I have this loop in the shell script, but it seems I don't fully understand what it does:

especially gawk -v

for ((k=$1; $k<3 + 3 ; k=$k + $3))
echo $k | gawk -v s=4 '{print $1*s}'

Assume the arguments we have are 2 10 4

  • 2
    I'd be happy to answer none school work questions. Could you elaborate on in what context this is used and how it fits into a larger picture? You specify three arguments - but only $1 and $3 is used.. – Claus Andersen Dec 11 '18 at 15:27
  • @ClausAndersen gawk -v means that we are assigning the valuse of s to 4 but how about the {print $1*s} – fatima Dec 11 '18 at 15:50
  • This is not a question, just a statement. – ctrl-alt-delor Dec 11 '18 at 15:56
  • What shell is it for? – ctrl-alt-delor Dec 11 '18 at 15:57
  • 1
    Did you run the script and see what it does? – RudiC Dec 11 '18 at 16:32

I can only imagine this is a homework question.

Let's break this down. Firstly you have a loop which starts at $1 and increments by $3 and will stop at 6. So if you pass in 2 10 4, then the loop will start at 2, and increment by 4. It will immediately stop because 2 + 4 = 6.

So the following just print's 2. With the arguments 2 10 4.

for ((k=$1; $k<3 + 3 ; k=$k + $3))
    echo $k

Each time round the loop, you process the output using gawk -v s=4 '{print $1*s}'. This is a very small "awk" program. It sets a variable s=4. Then prints $1*s (ie: it calculates 2 * 4 and just prints 8.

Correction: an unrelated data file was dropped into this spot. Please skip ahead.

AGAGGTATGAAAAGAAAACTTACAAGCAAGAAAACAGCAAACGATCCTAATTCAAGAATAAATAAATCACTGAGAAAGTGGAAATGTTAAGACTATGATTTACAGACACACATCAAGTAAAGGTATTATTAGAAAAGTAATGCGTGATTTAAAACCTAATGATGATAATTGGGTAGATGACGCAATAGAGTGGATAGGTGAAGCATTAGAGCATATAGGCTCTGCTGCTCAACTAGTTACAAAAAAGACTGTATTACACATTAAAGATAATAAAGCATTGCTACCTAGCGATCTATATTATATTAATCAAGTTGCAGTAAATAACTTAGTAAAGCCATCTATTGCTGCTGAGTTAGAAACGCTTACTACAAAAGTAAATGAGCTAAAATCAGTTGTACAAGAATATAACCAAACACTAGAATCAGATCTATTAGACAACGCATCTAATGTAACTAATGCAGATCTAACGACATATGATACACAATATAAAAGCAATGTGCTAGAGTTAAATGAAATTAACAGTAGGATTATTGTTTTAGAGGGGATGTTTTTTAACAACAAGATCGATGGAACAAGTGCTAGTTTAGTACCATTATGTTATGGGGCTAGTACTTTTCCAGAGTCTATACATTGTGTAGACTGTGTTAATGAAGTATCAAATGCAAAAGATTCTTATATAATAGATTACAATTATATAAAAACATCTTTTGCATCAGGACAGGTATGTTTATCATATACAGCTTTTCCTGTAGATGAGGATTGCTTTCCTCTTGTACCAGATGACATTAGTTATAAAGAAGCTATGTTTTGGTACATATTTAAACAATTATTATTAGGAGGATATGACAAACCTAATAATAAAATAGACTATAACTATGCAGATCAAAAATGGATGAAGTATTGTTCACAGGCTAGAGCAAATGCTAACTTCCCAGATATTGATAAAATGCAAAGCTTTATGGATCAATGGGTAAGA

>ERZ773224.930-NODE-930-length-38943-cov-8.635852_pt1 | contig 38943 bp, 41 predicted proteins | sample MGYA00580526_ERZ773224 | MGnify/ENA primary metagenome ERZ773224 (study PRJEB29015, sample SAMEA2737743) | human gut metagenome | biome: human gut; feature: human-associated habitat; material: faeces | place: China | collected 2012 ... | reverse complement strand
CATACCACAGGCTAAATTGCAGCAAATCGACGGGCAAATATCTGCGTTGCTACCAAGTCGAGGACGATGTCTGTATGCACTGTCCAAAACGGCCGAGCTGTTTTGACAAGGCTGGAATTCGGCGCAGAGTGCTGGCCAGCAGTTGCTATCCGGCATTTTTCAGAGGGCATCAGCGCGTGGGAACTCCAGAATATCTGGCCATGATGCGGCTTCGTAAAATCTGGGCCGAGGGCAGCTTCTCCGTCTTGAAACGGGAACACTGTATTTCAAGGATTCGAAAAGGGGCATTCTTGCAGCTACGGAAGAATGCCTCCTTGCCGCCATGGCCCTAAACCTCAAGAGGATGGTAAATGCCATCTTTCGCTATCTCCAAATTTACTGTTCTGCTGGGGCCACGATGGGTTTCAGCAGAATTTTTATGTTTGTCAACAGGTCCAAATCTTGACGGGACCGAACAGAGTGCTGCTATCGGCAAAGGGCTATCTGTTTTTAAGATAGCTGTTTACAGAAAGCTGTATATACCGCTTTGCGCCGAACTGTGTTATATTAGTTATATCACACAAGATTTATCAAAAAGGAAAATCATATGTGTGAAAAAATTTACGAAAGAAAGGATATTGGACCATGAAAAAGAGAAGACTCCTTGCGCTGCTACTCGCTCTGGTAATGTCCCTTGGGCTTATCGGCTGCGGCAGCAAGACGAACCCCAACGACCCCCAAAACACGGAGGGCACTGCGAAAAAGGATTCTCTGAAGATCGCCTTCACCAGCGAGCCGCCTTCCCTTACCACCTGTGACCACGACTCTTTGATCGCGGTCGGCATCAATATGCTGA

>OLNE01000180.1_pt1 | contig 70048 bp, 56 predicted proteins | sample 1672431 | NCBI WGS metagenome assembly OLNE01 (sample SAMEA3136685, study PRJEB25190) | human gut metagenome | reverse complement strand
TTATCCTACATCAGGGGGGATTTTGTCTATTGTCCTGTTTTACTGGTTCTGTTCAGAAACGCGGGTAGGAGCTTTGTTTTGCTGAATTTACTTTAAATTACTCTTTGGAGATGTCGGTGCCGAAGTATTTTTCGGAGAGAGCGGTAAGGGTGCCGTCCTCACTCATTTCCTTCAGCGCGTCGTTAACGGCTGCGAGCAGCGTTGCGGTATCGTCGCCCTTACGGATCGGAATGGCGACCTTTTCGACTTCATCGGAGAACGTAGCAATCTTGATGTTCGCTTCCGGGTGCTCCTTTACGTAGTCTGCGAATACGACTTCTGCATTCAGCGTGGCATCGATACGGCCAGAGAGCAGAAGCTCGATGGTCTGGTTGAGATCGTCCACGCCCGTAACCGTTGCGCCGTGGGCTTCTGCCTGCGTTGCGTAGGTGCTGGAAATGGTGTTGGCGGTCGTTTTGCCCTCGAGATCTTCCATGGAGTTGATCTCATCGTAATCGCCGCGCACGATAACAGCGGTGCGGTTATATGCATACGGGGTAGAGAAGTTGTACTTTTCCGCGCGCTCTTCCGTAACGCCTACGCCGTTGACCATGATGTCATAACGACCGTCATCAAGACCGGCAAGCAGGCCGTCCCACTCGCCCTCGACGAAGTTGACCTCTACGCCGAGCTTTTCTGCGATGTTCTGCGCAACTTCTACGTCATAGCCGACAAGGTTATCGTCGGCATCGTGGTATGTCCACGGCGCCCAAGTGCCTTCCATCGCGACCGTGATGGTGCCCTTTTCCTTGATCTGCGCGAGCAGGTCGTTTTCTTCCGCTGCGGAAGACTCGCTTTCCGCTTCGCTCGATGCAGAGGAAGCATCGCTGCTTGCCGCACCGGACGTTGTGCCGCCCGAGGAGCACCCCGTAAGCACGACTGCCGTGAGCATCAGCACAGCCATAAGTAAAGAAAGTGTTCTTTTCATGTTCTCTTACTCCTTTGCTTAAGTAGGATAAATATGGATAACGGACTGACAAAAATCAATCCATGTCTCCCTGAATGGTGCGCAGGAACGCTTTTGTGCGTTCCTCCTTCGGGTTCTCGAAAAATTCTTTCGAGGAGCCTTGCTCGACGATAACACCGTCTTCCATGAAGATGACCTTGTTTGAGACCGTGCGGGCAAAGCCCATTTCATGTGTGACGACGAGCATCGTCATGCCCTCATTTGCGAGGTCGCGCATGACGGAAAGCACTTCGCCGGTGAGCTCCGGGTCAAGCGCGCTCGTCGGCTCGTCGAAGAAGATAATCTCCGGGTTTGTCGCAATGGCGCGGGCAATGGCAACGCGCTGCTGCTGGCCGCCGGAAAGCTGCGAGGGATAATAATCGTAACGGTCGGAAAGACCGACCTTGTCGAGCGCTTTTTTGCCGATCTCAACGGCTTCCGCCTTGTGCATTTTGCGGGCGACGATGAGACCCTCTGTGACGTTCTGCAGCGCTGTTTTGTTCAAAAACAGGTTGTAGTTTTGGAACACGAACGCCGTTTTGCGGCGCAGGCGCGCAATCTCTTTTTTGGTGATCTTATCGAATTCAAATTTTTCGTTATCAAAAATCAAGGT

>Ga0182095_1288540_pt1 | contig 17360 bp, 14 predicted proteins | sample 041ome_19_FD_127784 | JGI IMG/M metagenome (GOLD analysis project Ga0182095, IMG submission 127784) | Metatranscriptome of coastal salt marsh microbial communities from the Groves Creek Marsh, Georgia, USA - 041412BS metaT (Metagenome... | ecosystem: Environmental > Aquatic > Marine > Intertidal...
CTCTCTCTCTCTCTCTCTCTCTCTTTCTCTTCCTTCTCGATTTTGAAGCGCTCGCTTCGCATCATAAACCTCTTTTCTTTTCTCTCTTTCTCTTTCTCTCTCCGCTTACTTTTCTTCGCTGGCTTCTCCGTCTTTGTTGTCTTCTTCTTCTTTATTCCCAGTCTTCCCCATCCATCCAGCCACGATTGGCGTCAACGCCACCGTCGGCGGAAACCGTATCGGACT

The awk bit just prints the current value of $k (this is $1 in the awk code as it is read from the input) times 4 (this is the value of the awk variable s, as set on the command line).

It would be shorter to do

printf '%d\n' "$(( 4*k ))"

The loop goes from whatever the first argument is to 5 in steps of the third argument. The second argument does not make any difference.

Therefore, the whole thing could be simplified down to

seq "$(( 4*$1 ))" "$(( 4*$3 ))" 20

The three arguments to GNU seq are "start, increment, and end". This is for the output, and the output will always be four times the current value of the loop variable. The loop starts at $1, so the output starts at four times that. The loop increments by $3, so we increment by four times that. The loop ends with $k at a maximum of 5 (one less than 3+3), so the output ends at 4*5.

Or, if you want to do that seq call as a bash loop instead:

for (( k = 4*$1; k <= 20; k += 4*$3 )); do
    printf '%d\n' "$k"

And, as you see,

for (( k = $1; k <= 5; k += $3 )); do
    printf '%d\n' "$(( 4*k ))"

is not far from that.

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